So when you’re creating ads, remember to try and keep it relevant to your audience, and if possible use page posts that come with pre-established social proof in place of a new ad-only post.
Understanding Audience Targeting
The two most important things for an effective Facebook campaign are the right audience targeting, and an ad that draws attention. Audience targeting should be guided by what you know about your target customer. Facebook gives you a lot of options to narrow your audience based on their interests, behaviors, demographics, location, and more. If you know that your best clients live in a particular area, or generally fit within specific demographics, then you will want to use those parameters to target your ads.
When creating an ad set, you are prompted to define your audience. A new campaign’s audience by default is everyone in the U.S. above the age of 18. Based on past knowledge of your ideal customers, you might instead tailor that to women who live in your zip code, between the ages of 25 and 50, with children under the age of 18:
As you explore the targeting options in Facebook, you will hopefully come up with some ideas on how to best target your customers. Not every targeting idea you have will be possible within the ads platform, but it is worth checking all of your targeting ideas by searching words in the “Detailed Targeting” section. The most commonly used options for carpet cleaning campaigns are:
- Location – this is incredibly important to define correctly
- Gender – women are more commonly the person in a household who schedules a carpet cleaning
- Age – sometimes certain age ranges are more likely to be a carpet cleaning customer
- Demographic: Parents – parents tend to care more about keeping their floors clean
- Interests: pets/dogs/cats – pet owners are more likely to need carpet cleaning services
One of my favorite features for targeting a Facebook ad is the ability to narrow your audience. By default, if you select more than 1 detailed targeting option, they will both be targeted separately, or as Facebook puts it, “INCLUDE people who match at least ONE of the following.” If you click the “Narrow Audience” link, it instead takes your previously defined audience and makes it more specific by making it an ‘and’, “and MUST ALSO match at least ONE of the following.”
For example, it would be possible to require that the audience for a specific ad set be both people who are parents and use an iPhone to access Facebook (potentially indicating that they are willing to spend more money for a high-end brand and quality service).
Also, when defining a geographic area, note that you can change location targeting from the default, “Everyone in this location” to the more specific, “People who live in this location.”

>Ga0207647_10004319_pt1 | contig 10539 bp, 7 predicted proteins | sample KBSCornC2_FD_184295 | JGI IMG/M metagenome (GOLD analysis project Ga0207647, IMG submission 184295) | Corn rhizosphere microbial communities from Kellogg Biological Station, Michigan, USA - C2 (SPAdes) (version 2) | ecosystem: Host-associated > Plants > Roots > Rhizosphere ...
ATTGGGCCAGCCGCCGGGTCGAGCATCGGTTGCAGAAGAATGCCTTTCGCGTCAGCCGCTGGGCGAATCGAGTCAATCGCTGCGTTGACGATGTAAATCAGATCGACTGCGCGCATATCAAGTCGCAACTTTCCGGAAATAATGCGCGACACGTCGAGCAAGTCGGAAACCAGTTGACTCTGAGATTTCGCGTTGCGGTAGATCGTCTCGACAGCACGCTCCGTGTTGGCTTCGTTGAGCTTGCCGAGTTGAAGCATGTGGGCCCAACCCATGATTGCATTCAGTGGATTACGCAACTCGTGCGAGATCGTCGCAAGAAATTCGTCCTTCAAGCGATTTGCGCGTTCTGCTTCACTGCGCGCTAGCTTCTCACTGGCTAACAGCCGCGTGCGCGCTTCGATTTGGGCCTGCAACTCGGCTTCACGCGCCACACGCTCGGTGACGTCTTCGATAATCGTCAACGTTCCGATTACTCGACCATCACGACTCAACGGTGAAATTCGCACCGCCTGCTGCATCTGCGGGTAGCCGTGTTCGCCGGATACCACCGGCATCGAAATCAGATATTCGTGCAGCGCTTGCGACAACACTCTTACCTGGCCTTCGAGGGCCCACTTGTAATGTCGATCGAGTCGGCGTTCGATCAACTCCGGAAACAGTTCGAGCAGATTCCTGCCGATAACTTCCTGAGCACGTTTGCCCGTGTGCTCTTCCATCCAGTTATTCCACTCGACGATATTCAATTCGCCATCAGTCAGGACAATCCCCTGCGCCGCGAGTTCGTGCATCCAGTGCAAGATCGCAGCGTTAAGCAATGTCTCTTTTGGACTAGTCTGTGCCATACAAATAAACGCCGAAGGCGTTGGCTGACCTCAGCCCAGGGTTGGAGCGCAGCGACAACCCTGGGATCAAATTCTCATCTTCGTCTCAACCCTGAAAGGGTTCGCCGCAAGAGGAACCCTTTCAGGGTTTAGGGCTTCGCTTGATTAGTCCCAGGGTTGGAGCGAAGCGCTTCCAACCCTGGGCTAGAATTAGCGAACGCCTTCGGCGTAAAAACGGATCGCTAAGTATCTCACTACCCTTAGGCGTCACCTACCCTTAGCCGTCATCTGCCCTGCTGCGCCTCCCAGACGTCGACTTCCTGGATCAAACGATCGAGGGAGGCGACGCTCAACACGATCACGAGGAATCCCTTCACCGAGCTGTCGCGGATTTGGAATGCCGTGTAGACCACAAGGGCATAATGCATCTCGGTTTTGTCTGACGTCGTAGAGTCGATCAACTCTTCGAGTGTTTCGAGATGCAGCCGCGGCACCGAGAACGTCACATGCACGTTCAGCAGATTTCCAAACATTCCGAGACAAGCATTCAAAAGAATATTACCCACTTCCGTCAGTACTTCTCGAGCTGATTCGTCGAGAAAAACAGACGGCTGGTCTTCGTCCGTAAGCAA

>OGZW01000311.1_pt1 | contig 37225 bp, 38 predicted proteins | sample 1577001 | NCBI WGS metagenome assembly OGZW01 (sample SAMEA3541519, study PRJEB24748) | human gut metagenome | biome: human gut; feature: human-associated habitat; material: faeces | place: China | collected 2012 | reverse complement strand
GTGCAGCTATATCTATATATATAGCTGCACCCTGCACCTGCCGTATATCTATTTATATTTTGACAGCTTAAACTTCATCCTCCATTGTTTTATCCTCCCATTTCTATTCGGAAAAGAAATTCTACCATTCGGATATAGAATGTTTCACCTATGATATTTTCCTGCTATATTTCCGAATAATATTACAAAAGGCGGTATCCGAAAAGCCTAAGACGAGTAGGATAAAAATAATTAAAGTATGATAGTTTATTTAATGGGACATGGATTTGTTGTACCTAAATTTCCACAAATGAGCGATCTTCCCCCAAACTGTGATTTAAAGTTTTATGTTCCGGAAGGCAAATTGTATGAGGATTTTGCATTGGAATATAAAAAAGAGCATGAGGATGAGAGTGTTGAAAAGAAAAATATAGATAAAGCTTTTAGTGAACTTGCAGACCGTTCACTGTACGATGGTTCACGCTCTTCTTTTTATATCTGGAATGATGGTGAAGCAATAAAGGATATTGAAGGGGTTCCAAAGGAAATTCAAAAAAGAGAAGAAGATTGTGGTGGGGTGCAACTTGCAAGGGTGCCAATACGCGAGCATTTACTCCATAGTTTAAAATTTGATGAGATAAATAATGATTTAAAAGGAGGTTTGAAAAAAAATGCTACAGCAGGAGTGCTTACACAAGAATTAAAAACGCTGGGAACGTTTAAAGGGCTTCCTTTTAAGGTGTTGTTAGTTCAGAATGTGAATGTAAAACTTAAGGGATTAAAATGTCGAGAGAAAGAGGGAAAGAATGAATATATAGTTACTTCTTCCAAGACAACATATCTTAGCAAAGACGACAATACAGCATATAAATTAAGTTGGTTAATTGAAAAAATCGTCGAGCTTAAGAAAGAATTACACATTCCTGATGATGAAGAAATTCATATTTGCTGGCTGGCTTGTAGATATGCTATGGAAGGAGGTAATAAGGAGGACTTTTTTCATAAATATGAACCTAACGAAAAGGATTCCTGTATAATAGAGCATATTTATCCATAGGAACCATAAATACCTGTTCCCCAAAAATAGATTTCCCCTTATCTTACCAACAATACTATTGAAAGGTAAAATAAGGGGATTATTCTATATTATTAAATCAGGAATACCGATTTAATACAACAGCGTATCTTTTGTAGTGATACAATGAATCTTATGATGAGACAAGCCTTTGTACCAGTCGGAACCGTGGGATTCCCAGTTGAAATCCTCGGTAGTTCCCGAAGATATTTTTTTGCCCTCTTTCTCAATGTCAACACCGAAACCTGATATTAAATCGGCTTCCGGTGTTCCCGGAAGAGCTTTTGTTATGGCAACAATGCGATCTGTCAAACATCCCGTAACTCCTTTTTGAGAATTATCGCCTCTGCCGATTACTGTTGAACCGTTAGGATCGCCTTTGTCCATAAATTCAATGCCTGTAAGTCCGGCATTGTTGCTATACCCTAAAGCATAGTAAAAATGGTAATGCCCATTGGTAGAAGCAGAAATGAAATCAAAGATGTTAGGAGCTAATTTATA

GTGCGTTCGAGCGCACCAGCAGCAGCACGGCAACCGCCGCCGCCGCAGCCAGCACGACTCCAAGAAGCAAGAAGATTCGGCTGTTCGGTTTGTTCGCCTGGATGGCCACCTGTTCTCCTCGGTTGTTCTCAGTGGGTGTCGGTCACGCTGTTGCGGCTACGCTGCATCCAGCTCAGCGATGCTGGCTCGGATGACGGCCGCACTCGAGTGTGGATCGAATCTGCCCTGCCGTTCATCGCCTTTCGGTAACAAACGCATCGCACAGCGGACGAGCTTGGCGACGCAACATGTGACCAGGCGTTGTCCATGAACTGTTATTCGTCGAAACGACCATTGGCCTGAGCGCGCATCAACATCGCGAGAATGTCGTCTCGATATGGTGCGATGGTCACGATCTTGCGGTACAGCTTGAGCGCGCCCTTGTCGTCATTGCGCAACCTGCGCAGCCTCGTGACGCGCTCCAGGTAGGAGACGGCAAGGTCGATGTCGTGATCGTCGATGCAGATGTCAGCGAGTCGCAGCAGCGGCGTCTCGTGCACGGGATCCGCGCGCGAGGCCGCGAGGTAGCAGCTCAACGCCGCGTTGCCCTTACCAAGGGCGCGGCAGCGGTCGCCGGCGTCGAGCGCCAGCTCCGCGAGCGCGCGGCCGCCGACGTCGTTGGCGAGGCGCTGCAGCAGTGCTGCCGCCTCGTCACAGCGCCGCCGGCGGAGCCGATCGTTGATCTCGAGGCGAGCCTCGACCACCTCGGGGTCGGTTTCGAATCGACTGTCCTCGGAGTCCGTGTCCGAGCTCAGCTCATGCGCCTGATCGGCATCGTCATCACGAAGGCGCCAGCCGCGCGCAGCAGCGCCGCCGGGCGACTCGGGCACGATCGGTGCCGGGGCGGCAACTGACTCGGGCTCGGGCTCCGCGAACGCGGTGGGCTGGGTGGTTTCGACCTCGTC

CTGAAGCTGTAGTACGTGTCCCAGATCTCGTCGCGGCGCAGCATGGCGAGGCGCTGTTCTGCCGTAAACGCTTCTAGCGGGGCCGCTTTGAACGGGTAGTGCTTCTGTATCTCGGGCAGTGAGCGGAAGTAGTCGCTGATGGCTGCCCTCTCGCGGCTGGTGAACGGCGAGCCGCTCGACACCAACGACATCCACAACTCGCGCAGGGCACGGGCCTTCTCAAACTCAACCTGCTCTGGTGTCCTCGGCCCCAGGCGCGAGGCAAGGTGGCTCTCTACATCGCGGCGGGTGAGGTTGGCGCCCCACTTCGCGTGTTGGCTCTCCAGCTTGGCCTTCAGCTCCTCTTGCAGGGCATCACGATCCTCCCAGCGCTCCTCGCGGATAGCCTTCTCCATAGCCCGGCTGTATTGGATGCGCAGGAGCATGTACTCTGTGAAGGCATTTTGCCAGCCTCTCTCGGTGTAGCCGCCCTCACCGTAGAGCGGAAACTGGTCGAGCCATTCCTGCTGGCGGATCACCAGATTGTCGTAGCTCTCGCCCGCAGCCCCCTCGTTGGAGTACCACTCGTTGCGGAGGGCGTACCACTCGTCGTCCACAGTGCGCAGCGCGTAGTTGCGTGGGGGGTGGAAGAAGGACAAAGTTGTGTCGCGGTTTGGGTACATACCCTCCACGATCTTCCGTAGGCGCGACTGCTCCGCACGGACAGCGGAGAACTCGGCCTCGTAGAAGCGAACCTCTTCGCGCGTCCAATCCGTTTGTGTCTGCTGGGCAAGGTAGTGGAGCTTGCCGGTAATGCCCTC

I recommend getting really familiar with setting up audiences for ad sets, and start out by trying a few different audiences that you think best fit your ideal client. As seen in the full targeting screenshot above, Facebook will give you an estimate of the reach your campaign will have based on the parameters you’ve defined. Sometimes it makes sense to have a very small audience and limited reach because your ad is micro-targeted to a small group of people, and other times you’ll have larger audiences for more general campaigns.
It is also possible to target Facebook ads to “custom audiences” – either people who have previously interacted with your website (if you have the Facebook Pixel installed) or groups created from a customer list you upload to the platform (users are identified by email address or phone number). Custom audiences are too advanced to get into for this article, but if you have a large list of past customers, leveraging that list to create a Facebook audience can be a great way to market to your past customers (and people similar to them) on Facebook.
By default, Facebook is going to show your ad in as many places as possible on their platform. Here are the possible placements for an ad set:
Depending on your campaign objective various options will be available for your campaign, and your specific ad and audience may prove to have better performance in some placements. In general I have found carpet cleaning ads perform best if I limit the placements to Facebook and Instagram feeds only:
You may also find some success in the “Messenger Inbox” option, especially if your campaign objective is to prompt for customer messages on Facebook Messenger.
Setting a Budget & Schedule
In order to see whether a campaign experiment will prove effective, you have to put some money towards it and watch how it performs in the real world. While creating an ad set, you’ll be faced with the decision on how much money to put toward a daily budget, and for how long. At the very minimum, you will want to run an ad for 1-2 weeks at $5/day, in order to see if it’s getting any traction. Putting a higher daily budget toward an idea will usually give you results faster, and allow you to evaluate effectiveness faster.